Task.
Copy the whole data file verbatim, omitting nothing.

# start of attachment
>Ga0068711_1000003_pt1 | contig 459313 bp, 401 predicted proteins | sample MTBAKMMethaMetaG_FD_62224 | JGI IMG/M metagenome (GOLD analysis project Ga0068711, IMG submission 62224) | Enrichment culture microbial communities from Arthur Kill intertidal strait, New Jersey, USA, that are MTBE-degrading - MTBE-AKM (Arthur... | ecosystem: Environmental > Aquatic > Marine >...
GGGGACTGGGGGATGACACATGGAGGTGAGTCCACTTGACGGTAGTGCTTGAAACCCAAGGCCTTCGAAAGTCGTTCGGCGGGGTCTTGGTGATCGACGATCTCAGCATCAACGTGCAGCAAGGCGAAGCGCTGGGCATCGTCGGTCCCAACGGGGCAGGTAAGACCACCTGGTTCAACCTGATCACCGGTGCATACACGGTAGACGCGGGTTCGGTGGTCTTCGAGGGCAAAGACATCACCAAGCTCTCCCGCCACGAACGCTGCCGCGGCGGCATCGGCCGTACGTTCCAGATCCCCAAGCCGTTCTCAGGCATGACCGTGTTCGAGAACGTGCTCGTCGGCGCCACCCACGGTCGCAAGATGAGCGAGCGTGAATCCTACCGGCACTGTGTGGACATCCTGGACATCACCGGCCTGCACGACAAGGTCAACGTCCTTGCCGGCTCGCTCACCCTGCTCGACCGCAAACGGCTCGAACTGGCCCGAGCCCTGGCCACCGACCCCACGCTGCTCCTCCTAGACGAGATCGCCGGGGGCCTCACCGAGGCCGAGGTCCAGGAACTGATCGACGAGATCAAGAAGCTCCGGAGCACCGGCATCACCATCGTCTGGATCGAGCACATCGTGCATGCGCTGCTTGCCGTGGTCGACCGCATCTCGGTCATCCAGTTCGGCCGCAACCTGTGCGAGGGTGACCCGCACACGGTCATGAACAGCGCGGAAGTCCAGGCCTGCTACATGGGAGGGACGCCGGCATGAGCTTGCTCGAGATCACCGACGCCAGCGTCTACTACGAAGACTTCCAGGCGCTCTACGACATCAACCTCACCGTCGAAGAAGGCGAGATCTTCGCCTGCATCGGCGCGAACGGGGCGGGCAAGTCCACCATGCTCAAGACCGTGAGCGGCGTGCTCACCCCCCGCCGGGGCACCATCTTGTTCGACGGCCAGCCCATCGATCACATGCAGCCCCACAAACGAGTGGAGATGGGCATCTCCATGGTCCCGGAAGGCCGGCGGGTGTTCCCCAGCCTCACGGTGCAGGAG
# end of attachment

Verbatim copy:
>Ga0068711_1000003_pt1 | contig 459313 bp, 401 predicted proteins | sample MTBAKMMethaMetaG_FD_62224 | JGI IMG/M metagenome (GOLD analysis project Ga0068711, IMG submission 62224) | Enrichment culture microbial communities from Arthur Kill intertidal strait, New Jersey, USA, that are MTBE-degrading - MTBE-AKM (Arthur... | ecosystem: Environmental > Aquatic > Marine >...
GGGGACTGGGGGATGACACATGGAGGTGAGTCCACTTGACGGTAGTGCTTGAAACCCAAGGCCTTCGAAAGTCGTTCGGCGGGGTCTTGGTGATCGACGATCTCAGCATCAACGTGCAGCAAGGCGAAGCGCTGGGCATCGTCGGTCCCAACGGGGCAGGTAAGACCACCTGGTTCAACCTGATCACCGGTGCATACACGGTAGACGCGGGTTCGGTGGTCTTCGAGGGCAAAGACATCACCAAGCTCTCCCGCCACGAACGCTGCCGCGGCGGCATCGGCCGTACGTTCCAGATCCCCAAGCCGTTCTCAGGCATGACCGTGTTCGAGAACGTGCTCGTCGGCGCCACCCACGGTCGCAAGATGAGCGAGCGTGAATCCTACCGGCACTGTGTGGACATCCTGGACATCACCGGCCTGCACGACAAGGTCAACGTCCTTGCCGGCTCGCTCACCCTGCTCGACCGCAAACGGCTCGAACTGGCCCGAGCCCTGGCCACCGACCCCACGCTGCTCCTCCTAGACGAGATCGCCGGGGGCCTCACCGAGGCCGAGGTCCAGGAACTGATCGACGAGATCAAGAAGCTCCGGAGCACCGGCATCACCATCGTCTGGATCGAGCACATCGTGCATGCGCTGCTTGCCGTGGTCGACCGCATCTCGGTCATCCAGTTCGGCCGCAACCTGTGCGAGGGTGACCCGCACACGGTCATGAACAGCGCGGAAGTCCAGGCCTGCTACATGGGAGGGACGCCGGCATGAGCTTGCTCGAGATCACCGACGCCAGCGTCTACTACGAAGACTTCCAGGCGCTCTACGACATCAACCTCACCGTCGAAGAAGGCGAGATCTTCGCCTGCATCGGCGCGAACGGGGCGGGCAAGTCCACCATGCTCAAGACCGTGAGCGGCGTGCTCACCCCCCGCCGGGGCACCATCTTGTTCGACGGCCAGCCCATCGATCACATGCAGCCCCACAAACGAGTGGAGATGGGCATCTCCATGGTCCCGGAAGGCCGGCGGGTGTTCCCCAGCCTCACGGTGCAGGAG